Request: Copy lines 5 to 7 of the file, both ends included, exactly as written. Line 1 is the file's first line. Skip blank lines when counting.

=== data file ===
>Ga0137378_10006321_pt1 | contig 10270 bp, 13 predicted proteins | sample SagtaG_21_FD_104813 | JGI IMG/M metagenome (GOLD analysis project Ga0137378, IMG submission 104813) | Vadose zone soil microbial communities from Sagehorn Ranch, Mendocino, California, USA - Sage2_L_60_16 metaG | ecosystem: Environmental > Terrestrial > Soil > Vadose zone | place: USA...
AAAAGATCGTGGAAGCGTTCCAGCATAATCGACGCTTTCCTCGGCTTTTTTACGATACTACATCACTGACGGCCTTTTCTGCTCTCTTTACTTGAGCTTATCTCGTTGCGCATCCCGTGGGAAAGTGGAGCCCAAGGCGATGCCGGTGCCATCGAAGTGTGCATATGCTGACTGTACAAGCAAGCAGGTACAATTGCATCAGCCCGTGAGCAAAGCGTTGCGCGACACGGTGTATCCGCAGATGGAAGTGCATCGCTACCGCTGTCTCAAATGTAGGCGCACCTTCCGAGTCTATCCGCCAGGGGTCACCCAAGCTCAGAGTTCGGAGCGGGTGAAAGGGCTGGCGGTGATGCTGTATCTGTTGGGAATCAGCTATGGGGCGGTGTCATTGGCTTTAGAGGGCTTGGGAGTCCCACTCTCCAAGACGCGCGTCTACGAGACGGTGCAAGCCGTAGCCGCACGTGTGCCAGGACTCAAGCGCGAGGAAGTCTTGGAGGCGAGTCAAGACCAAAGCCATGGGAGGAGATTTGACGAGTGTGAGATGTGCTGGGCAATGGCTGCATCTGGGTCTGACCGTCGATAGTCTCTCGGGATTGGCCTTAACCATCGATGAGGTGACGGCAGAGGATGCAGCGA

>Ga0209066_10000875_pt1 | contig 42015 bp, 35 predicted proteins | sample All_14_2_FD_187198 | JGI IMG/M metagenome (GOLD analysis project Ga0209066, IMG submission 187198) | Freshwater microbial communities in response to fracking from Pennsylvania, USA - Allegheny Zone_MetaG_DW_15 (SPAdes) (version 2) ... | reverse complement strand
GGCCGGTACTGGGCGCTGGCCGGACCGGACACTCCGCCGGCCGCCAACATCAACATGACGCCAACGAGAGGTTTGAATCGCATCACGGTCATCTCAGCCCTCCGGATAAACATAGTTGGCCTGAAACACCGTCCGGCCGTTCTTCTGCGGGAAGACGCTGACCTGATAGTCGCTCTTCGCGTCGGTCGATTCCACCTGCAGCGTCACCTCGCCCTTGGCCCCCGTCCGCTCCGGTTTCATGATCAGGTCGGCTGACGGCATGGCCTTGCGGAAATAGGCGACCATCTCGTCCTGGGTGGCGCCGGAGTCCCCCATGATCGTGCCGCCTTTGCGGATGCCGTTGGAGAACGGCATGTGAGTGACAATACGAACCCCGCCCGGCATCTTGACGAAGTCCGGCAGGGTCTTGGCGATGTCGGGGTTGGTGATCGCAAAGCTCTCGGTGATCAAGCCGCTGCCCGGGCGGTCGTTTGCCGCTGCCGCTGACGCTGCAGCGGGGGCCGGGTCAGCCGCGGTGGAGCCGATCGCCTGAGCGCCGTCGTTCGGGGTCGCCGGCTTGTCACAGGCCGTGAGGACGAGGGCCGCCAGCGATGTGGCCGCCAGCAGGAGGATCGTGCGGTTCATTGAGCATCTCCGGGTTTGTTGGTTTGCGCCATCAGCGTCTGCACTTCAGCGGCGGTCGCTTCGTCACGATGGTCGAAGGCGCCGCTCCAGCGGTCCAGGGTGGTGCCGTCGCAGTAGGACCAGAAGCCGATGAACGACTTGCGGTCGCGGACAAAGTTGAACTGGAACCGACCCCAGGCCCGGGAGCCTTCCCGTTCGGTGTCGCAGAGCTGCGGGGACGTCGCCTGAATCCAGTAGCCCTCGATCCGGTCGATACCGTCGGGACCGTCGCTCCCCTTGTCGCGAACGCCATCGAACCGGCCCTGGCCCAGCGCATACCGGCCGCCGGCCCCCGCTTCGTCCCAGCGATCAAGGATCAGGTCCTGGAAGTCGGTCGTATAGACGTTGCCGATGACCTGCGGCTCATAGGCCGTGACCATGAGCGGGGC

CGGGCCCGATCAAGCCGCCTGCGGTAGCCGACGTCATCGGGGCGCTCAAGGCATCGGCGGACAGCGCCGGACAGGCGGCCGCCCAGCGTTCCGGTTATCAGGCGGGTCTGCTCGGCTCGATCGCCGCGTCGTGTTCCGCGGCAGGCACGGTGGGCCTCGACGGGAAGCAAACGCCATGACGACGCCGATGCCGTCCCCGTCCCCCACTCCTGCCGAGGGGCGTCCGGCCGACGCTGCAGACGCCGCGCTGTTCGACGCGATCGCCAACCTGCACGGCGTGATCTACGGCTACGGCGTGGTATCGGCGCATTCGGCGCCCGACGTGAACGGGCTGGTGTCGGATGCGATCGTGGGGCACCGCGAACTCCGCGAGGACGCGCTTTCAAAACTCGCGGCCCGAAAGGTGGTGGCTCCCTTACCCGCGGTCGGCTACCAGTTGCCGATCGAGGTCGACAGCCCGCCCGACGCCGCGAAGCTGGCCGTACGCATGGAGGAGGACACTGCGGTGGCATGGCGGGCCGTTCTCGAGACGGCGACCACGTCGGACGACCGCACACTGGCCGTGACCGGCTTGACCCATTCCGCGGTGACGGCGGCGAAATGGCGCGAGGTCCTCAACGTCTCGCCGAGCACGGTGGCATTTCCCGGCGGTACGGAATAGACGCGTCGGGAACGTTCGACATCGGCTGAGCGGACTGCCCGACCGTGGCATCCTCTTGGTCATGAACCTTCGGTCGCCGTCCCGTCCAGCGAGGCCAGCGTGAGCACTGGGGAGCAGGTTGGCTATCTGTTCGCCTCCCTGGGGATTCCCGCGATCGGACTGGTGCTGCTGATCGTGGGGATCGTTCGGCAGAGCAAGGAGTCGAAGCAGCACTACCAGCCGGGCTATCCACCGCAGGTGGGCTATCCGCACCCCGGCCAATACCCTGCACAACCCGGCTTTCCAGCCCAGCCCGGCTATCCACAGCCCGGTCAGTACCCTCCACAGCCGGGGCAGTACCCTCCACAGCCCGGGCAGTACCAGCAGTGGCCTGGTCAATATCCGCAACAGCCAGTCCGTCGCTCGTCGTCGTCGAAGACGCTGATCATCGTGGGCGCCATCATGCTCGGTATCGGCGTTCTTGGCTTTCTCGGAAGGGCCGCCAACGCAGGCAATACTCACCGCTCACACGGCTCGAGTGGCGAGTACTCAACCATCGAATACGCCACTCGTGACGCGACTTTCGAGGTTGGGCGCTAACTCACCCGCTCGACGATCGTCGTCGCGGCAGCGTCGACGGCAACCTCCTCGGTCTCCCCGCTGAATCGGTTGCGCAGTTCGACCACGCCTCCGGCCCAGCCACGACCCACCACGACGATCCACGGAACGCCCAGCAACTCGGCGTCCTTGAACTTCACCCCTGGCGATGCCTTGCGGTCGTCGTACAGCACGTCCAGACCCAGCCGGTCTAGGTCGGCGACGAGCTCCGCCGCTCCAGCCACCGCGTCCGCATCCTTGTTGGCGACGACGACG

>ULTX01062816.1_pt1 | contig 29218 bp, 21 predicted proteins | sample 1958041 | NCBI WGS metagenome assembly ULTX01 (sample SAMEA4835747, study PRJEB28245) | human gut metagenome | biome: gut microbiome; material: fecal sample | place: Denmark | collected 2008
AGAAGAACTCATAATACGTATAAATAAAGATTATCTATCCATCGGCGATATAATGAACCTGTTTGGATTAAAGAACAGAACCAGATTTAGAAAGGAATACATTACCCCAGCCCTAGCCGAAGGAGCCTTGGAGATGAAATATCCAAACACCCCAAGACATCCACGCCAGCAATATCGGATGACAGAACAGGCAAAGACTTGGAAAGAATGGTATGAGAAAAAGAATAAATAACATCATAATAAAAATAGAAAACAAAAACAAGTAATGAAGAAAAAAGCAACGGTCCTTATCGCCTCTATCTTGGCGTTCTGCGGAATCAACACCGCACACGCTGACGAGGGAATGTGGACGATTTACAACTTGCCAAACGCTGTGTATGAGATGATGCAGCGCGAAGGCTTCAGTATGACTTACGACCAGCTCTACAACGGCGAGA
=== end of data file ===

CGGGCCCGATCAAGCCGCCTGCGGTAGCCGACGTCATCGGGGCGCTCAAGGCATCGGCGGACAGCGCCGGACAGGCGGCCGCCCAGCGTTCCGGTTATCAGGCGGGTCTGCTCGGCTCGATCGCCGCGTCGTGTTCCGCGGCAGGCACGGTGGGCCTCGACGGGAAGCAAACGCCATGACGACGCCGATGCCGTCCCCGTCCCCCACTCCTGCCGAGGGGCGTCCGGCCGACGCTGCAGACGCCGCGCTGTTCGACGCGATCGCCAACCTGCACGGCGTGATCTACGGCTACGGCGTGGTATCGGCGCATTCGGCGCCCGACGTGAACGGGCTGGTGTCGGATGCGATCGTGGGGCACCGCGAACTCCGCGAGGACGCGCTTTCAAAACTCGCGGCCCGAAAGGTGGTGGCTCCCTTACCCGCGGTCGGCTACCAGTTGCCGATCGAGGTCGACAGCCCGCCCGACGCCGCGAAGCTGGCCGTACGCATGGAGGAGGACACTGCGGTGGCATGGCGGGCCGTTCTCGAGACGGCGACCACGTCGGACGACCGCACACTGGCCGTGACCGGCTTGACCCATTCCGCGGTGACGGCGGCGAAATGGCGCGAGGTCCTCAACGTCTCGCCGAGCACGGTGGCATTTCCCGGCGGTACGGAATAGACGCGTCGGGAACGTTCGACATCGGCTGAGCGGACTGCCCGACCGTGGCATCCTCTTGGTCATGAACCTTCGGTCGCCGTCCCGTCCAGCGAGGCCAGCGTGAGCACTGGGGAGCAGGTTGGCTATCTGTTCGCCTCCCTGGGGATTCCCGCGATCGGACTGGTGCTGCTGATCGTGGGGATCGTTCGGCAGAGCAAGGAGTCGAAGCAGCACTACCAGCCGGGCTATCCACCGCAGGTGGGCTATCCGCACCCCGGCCAATACCCTGCACAACCCGGCTTTCCAGCCCAGCCCGGCTATCCACAGCCCGGTCAGTACCCTCCACAGCCGGGGCAGTACCCTCCACAGCCCGGGCAGTACCAGCAGTGGCCTGGTCAATATCCGCAACAGCCAGTCCGTCGCTCGTCGTCGTCGAAGACGCTGATCATCGTGGGCGCCATCATGCTCGGTATCGGCGTTCTTGGCTTTCTCGGAAGGGCCGCCAACGCAGGCAATACTCACCGCTCACACGGCTCGAGTGGCGAGTACTCAACCATCGAATACGCCACTCGTGACGCGACTTTCGAGGTTGGGCGCTAACTCACCCGCTCGACGATCGTCGTCGCGGCAGCGTCGACGGCAACCTCCTCGGTCTCCCCGCTGAATCGGTTGCGCAGTTCGACCACGCCTCCGGCCCAGCCACGACCCACCACGACGATCCACGGAACGCCCAGCAACTCGGCGTCCTTGAACTTCACCCCTGGCGATGCCTTGCGGTCGTCGTACAGCACGTCCAGACCCAGCCGGTCTAGGTCGGCGACGAGCTCCGCCGCTCCAGCCACCGCGTCCGCATCCTTGTTGGCGACGACGACG

>ULTX01062816.1_pt1 | contig 29218 bp, 21 predicted proteins | sample 1958041 | NCBI WGS metagenome assembly ULTX01 (sample SAMEA4835747, study PRJEB28245) | human gut metagenome | biome: gut microbiome; material: fecal sample | place: Denmark | collected 2008
AGAAGAACTCATAATACGTATAAATAAAGATTATCTATCCATCGGCGATATAATGAACCTGTTTGGATTAAAGAACAGAACCAGATTTAGAAAGGAATACATTACCCCAGCCCTAGCCGAAGGAGCCTTGGAGATGAAATATCCAAACACCCCAAGACATCCACGCCAGCAATATCGGATGACAGAACAGGCAAAGACTTGGAAAGAATGGTATGAGAAAAAGAATAAATAACATCATAATAAAAATAGAAAACAAAAACAAGTAATGAAGAAAAAAGCAACGGTCCTTATCGCCTCTATCTTGGCGTTCTGCGGAATCAACACCGCACACGCTGACGAGGGAATGTGGACGATTTACAACTTGCCAAACGCTGTGTATGAGATGATGCAGCGCGAAGGCTTCAGTATGACTTACGACCAGCTCTACAACGGCGAGA